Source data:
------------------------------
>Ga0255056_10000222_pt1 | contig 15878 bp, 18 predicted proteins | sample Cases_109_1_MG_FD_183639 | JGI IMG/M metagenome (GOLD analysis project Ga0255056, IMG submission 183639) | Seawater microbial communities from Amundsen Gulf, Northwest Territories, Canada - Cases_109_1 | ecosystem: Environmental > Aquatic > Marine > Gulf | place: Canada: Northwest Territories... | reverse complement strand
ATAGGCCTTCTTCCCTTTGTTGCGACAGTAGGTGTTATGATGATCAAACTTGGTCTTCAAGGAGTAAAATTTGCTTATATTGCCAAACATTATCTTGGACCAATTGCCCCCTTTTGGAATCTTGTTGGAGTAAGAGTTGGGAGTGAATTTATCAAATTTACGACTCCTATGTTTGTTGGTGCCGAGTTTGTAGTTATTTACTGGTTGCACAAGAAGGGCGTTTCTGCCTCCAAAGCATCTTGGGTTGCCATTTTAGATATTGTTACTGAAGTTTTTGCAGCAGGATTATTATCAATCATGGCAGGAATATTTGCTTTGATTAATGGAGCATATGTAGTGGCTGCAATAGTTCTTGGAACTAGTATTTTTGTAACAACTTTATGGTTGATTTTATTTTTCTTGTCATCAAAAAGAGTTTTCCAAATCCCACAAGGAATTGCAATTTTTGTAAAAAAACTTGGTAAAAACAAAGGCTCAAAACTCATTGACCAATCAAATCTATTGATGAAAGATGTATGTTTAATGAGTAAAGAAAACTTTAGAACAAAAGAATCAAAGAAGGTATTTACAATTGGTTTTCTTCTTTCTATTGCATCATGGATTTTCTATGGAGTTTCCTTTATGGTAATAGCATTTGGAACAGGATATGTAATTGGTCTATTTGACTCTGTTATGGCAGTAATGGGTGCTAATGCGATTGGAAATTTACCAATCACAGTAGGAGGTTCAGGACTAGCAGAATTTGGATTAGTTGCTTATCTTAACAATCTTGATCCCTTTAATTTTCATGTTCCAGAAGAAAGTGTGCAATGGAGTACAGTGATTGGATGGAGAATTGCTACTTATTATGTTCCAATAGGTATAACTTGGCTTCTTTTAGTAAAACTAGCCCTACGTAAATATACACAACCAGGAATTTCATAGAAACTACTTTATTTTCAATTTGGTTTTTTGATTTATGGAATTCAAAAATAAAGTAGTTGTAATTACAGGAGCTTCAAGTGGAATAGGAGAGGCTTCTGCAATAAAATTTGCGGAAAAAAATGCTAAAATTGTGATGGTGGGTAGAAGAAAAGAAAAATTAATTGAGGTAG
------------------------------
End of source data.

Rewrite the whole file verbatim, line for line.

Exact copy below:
>Ga0255056_10000222_pt1 | contig 15878 bp, 18 predicted proteins | sample Cases_109_1_MG_FD_183639 | JGI IMG/M metagenome (GOLD analysis project Ga0255056, IMG submission 183639) | Seawater microbial communities from Amundsen Gulf, Northwest Territories, Canada - Cases_109_1 | ecosystem: Environmental > Aquatic > Marine > Gulf | place: Canada: Northwest Territories... | reverse complement strand
ATAGGCCTTCTTCCCTTTGTTGCGACAGTAGGTGTTATGATGATCAAACTTGGTCTTCAAGGAGTAAAATTTGCTTATATTGCCAAACATTATCTTGGACCAATTGCCCCCTTTTGGAATCTTGTTGGAGTAAGAGTTGGGAGTGAATTTATCAAATTTACGACTCCTATGTTTGTTGGTGCCGAGTTTGTAGTTATTTACTGGTTGCACAAGAAGGGCGTTTCTGCCTCCAAAGCATCTTGGGTTGCCATTTTAGATATTGTTACTGAAGTTTTTGCAGCAGGATTATTATCAATCATGGCAGGAATATTTGCTTTGATTAATGGAGCATATGTAGTGGCTGCAATAGTTCTTGGAACTAGTATTTTTGTAACAACTTTATGGTTGATTTTATTTTTCTTGTCATCAAAAAGAGTTTTCCAAATCCCACAAGGAATTGCAATTTTTGTAAAAAAACTTGGTAAAAACAAAGGCTCAAAACTCATTGACCAATCAAATCTATTGATGAAAGATGTATGTTTAATGAGTAAAGAAAACTTTAGAACAAAAGAATCAAAGAAGGTATTTACAATTGGTTTTCTTCTTTCTATTGCATCATGGATTTTCTATGGAGTTTCCTTTATGGTAATAGCATTTGGAACAGGATATGTAATTGGTCTATTTGACTCTGTTATGGCAGTAATGGGTGCTAATGCGATTGGAAATTTACCAATCACAGTAGGAGGTTCAGGACTAGCAGAATTTGGATTAGTTGCTTATCTTAACAATCTTGATCCCTTTAATTTTCATGTTCCAGAAGAAAGTGTGCAATGGAGTACAGTGATTGGATGGAGAATTGCTACTTATTATGTTCCAATAGGTATAACTTGGCTTCTTTTAGTAAAACTAGCCCTACGTAAATATACACAACCAGGAATTTCATAGAAACTACTTTATTTTCAATTTGGTTTTTTGATTTATGGAATTCAAAAATAAAGTAGTTGTAATTACAGGAGCTTCAAGTGGAATAGGAGAGGCTTCTGCAATAAAATTTGCGGAAAAAAATGCTAAAATTGTGATGGTGGGTAGAAGAAAAGAAAAATTAATTGAGGTAG